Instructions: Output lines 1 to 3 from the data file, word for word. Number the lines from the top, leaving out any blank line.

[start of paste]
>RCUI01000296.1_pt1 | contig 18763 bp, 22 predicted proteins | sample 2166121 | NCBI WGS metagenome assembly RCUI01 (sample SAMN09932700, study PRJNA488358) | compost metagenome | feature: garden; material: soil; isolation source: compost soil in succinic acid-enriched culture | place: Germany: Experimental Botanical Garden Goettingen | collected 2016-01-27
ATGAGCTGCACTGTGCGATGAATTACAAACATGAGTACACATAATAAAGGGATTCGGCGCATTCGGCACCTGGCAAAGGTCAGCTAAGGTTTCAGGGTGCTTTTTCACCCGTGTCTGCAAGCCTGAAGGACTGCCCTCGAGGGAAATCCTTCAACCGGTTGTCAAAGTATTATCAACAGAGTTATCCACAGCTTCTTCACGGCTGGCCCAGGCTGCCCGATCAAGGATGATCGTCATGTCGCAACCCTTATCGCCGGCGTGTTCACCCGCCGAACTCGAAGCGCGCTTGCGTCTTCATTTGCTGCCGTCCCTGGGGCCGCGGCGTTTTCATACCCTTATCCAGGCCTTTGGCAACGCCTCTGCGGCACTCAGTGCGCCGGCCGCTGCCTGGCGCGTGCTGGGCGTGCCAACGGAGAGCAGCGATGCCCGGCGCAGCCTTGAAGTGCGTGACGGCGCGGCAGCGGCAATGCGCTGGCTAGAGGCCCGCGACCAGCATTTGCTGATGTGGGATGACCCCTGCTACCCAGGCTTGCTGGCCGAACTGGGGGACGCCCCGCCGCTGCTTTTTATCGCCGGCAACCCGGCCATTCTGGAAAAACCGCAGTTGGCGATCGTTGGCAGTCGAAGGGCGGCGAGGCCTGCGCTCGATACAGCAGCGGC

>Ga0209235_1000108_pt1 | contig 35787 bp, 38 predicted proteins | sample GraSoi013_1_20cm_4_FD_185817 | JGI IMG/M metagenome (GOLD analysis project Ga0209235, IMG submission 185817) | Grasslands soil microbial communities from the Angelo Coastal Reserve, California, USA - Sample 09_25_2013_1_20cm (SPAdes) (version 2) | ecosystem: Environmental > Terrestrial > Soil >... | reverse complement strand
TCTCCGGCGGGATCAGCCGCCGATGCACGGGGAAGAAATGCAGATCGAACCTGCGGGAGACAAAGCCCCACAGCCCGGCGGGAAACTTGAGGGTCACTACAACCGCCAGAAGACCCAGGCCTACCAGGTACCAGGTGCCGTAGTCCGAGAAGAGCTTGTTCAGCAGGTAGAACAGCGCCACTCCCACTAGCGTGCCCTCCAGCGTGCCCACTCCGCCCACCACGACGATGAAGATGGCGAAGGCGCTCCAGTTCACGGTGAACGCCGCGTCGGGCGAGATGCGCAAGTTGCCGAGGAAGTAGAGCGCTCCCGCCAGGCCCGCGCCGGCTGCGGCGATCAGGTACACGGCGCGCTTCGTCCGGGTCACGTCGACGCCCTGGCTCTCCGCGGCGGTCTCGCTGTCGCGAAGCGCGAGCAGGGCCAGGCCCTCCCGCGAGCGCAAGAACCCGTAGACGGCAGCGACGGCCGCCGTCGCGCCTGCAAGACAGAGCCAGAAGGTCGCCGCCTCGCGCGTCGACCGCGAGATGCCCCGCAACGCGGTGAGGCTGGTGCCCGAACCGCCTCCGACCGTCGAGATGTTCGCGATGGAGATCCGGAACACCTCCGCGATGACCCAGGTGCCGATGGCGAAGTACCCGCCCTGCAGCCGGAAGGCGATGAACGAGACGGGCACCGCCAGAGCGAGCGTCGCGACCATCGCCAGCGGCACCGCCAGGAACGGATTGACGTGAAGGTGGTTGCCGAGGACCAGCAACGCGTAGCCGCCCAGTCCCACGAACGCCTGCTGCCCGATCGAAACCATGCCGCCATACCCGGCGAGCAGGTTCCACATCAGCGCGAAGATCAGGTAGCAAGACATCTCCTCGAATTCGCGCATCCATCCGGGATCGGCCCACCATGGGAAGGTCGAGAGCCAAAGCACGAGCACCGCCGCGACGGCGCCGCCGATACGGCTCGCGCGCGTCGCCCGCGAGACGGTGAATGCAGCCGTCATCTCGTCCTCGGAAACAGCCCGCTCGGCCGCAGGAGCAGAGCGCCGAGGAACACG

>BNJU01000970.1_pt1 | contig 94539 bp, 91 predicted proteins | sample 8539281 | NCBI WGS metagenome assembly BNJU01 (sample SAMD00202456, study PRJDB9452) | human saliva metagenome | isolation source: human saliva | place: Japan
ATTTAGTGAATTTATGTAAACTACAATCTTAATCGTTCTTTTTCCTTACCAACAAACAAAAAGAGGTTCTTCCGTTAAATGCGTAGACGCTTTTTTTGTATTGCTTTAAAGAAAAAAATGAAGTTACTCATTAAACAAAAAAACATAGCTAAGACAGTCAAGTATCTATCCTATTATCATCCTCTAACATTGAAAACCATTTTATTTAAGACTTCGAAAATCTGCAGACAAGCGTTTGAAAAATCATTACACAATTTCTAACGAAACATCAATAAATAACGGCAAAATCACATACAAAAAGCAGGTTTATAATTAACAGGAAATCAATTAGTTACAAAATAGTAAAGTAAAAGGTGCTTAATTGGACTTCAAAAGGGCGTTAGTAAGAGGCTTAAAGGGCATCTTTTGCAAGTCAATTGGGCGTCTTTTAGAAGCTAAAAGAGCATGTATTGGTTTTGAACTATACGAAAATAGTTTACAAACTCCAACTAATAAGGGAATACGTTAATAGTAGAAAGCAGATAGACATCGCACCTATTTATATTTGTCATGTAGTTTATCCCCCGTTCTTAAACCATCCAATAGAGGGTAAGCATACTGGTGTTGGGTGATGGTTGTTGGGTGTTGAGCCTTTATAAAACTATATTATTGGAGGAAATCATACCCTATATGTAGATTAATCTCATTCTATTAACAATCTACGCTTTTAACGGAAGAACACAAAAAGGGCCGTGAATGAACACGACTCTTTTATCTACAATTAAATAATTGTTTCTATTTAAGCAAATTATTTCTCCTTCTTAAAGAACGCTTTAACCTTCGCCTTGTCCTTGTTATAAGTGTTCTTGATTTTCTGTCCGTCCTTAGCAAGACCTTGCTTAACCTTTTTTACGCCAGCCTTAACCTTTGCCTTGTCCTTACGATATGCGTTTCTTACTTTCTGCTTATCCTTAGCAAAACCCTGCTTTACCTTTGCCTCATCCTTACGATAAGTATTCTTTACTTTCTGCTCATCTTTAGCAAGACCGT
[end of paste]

>RCUI01000296.1_pt1 | contig 18763 bp, 22 predicted proteins | sample 2166121 | NCBI WGS metagenome assembly RCUI01 (sample SAMN09932700, study PRJNA488358) | compost metagenome | feature: garden; material: soil; isolation source: compost soil in succinic acid-enriched culture | place: Germany: Experimental Botanical Garden Goettingen | collected 2016-01-27
ATGAGCTGCACTGTGCGATGAATTACAAACATGAGTACACATAATAAAGGGATTCGGCGCATTCGGCACCTGGCAAAGGTCAGCTAAGGTTTCAGGGTGCTTTTTCACCCGTGTCTGCAAGCCTGAAGGACTGCCCTCGAGGGAAATCCTTCAACCGGTTGTCAAAGTATTATCAACAGAGTTATCCACAGCTTCTTCACGGCTGGCCCAGGCTGCCCGATCAAGGATGATCGTCATGTCGCAACCCTTATCGCCGGCGTGTTCACCCGCCGAACTCGAAGCGCGCTTGCGTCTTCATTTGCTGCCGTCCCTGGGGCCGCGGCGTTTTCATACCCTTATCCAGGCCTTTGGCAACGCCTCTGCGGCACTCAGTGCGCCGGCCGCTGCCTGGCGCGTGCTGGGCGTGCCAACGGAGAGCAGCGATGCCCGGCGCAGCCTTGAAGTGCGTGACGGCGCGGCAGCGGCAATGCGCTGGCTAGAGGCCCGCGACCAGCATTTGCTGATGTGGGATGACCCCTGCTACCCAGGCTTGCTGGCCGAACTGGGGGACGCCCCGCCGCTGCTTTTTATCGCCGGCAACCCGGCCATTCTGGAAAAACCGCAGTTGGCGATCGTTGGCAGTCGAAGGGCGGCGAGGCCTGCGCTCGATACAGCAGCGGC

>Ga0209235_1000108_pt1 | contig 35787 bp, 38 predicted proteins | sample GraSoi013_1_20cm_4_FD_185817 | JGI IMG/M metagenome (GOLD analysis project Ga0209235, IMG submission 185817) | Grasslands soil microbial communities from the Angelo Coastal Reserve, California, USA - Sample 09_25_2013_1_20cm (SPAdes) (version 2) | ecosystem: Environmental > Terrestrial > Soil >... | reverse complement strand